Andrew Little’s solution to the retirement age problem (TV3 Dec 15, 2016) is a very reactive approach. He is right to suggest that many practical workers and tradespeople reach the age of 65 worn out and are ready to stop. However, helping them then is too late; the solution he should be considering is providing some opportunity in the years 45-50 to rethink and re-strategize potential work and training options. Most people never do this but welcome the opportunity if it is available.
The concept of our ‘second adulthood’ has been around for many years, referring to the years from 45+ where there is a need to systematically think about how you might spend the next 25 years, given we will all be working longer. I discovered in researching the strategies of older workers who maintained employability well into this older period that the people who solved this problem for themselves were those gifted with a range of attributes. Specifically they were proactive – able to scan the environment around them and see what was likely to derail or progress them; adaptable – able to accept and make the work changes required, identity aware – they had some knowledge of the best options for themselves and where they thrived as workers, and they were naturally continuous learners – they sought out and optimised learning opportunities to stay current with their skills. So the good news is that there are strategies that assist people to keep working and in jobs where they continue to thrive; the other news is that only 25% of the sample I researched had these capabilities naturally. The others had combinations – for example many were adaptable but their identity compass was faulty, and without a clear sense of self that could send them in the best directions they found themselves adapting to work that didn’t really suit them, and therefore they were not very happy with their choices. A lack of adaptability meant holding on to unsuitable jobs long past their use by date; a lack of knowledge about learning or change opportunities meant many had no idea of how they could have changed their lives in a more positive way to make their later working years more acceptable. So people need help, and career specialists and / or new knowledge (accessible online packages?) can assist them.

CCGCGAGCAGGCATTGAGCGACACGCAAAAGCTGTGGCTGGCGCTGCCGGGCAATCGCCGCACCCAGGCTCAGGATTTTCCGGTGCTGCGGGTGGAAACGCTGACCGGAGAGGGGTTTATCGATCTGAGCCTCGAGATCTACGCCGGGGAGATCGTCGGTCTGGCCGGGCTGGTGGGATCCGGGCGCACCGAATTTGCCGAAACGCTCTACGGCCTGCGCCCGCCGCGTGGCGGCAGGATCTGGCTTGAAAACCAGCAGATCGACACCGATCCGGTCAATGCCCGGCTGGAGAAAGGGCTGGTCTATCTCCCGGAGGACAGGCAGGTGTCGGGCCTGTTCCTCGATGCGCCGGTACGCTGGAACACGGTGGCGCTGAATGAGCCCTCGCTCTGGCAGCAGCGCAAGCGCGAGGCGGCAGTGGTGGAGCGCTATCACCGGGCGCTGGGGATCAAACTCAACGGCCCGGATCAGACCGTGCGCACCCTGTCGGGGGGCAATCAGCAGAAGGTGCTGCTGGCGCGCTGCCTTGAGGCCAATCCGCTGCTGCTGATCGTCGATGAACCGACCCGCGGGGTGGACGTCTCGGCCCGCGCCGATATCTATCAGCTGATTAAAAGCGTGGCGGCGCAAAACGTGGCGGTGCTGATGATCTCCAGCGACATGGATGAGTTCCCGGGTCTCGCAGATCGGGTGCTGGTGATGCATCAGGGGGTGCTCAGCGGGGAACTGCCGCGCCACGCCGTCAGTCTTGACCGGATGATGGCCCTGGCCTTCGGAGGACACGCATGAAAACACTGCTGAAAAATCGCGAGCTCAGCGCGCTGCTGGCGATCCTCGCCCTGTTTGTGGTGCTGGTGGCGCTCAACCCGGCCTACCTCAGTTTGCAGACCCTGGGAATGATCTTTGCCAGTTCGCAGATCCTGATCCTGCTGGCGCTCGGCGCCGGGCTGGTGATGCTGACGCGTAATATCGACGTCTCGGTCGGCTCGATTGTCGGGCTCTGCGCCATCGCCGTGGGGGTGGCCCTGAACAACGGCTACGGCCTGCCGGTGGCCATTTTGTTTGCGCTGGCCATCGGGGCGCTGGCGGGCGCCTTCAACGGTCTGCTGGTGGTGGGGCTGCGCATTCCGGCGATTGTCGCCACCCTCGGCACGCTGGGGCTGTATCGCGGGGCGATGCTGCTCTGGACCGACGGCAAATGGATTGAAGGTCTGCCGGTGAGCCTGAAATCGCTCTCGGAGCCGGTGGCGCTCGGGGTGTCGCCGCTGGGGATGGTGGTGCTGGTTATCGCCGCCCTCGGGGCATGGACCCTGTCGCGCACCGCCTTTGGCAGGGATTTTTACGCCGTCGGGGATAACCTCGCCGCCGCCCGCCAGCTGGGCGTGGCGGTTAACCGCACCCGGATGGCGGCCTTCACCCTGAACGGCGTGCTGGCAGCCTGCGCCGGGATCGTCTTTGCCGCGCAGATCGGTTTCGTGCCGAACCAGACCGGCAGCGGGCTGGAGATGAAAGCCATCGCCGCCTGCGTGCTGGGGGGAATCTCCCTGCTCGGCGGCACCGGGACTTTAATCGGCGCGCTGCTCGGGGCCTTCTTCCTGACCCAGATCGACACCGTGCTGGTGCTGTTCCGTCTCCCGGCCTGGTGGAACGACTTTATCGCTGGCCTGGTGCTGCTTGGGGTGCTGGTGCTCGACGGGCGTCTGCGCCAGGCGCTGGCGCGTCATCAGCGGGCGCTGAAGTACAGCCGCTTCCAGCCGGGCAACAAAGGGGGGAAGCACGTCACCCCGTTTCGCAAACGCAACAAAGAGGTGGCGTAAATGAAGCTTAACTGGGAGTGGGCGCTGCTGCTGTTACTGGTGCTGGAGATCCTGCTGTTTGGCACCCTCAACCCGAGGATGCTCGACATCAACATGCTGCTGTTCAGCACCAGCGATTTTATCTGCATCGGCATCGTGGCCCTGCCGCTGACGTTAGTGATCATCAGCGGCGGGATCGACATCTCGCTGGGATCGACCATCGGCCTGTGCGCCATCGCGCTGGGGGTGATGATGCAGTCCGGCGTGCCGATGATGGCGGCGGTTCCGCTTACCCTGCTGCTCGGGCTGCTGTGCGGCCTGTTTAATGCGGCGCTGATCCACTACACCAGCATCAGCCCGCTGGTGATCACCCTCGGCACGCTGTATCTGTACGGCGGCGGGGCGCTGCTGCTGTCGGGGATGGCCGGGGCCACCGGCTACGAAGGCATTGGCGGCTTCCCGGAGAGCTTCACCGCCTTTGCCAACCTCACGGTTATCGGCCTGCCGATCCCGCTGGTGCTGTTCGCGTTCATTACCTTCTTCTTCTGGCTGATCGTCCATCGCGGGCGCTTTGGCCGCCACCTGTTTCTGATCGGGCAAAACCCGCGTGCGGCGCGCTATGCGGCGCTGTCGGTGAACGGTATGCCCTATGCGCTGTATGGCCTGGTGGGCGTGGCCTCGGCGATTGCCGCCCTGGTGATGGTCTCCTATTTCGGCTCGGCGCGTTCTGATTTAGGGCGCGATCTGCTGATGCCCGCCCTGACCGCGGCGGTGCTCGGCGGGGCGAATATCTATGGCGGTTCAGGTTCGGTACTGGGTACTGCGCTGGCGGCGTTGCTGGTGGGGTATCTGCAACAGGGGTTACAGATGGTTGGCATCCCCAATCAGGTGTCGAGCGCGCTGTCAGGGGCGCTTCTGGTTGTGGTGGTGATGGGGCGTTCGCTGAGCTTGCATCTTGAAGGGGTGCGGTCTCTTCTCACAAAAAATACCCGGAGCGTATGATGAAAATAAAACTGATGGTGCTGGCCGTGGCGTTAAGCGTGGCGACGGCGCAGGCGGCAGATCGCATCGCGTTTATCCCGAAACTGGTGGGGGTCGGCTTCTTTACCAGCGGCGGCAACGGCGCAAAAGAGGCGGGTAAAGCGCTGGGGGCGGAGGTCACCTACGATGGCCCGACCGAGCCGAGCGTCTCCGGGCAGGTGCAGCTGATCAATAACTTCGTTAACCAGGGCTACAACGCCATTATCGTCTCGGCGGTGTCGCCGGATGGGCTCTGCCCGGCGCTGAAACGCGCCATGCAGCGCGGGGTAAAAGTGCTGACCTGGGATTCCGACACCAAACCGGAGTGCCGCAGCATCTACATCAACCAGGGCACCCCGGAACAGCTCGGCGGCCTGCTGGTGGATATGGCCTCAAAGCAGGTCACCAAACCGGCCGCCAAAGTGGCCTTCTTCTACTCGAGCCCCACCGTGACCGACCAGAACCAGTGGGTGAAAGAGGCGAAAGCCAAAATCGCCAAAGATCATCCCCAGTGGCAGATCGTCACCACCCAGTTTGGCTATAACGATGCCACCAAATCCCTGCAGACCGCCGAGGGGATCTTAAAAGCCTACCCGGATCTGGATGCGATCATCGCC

While one can argue in 21st century work people are responsible for their own career management, we know that most people don’t know how to do this. Given an opportunity to put in place a plan or framework for change in the mid to late 40’s stage, a chance to identify and consider where all those skills knowledge and capabilities might be applied beyond the existing job role would open new options for training, learning or exploration- and the time to do it ie before they need to change. Many are forced to do this too late, and without help. Subsided opportunities for specialist help in some sectors of the population (eg physical workers) would provide some answers for those facing the eventual retirement age change. The idea that only those affected by automation and technology need this help is too limiting in terms of harnessing the potential of our broader population. It is a reactive, not proactive solution.
Dr Heather Carpenter
PHD Research (2005) ‘Older Workers: An Exploratory Study’ investigated older workers and their strategies for maintaining employment, surviving or thriving in 21st century change environments, redundancies etc. Strategies are discussed in Your 21st Century Career – new paths to personal success (New Holland, 2010)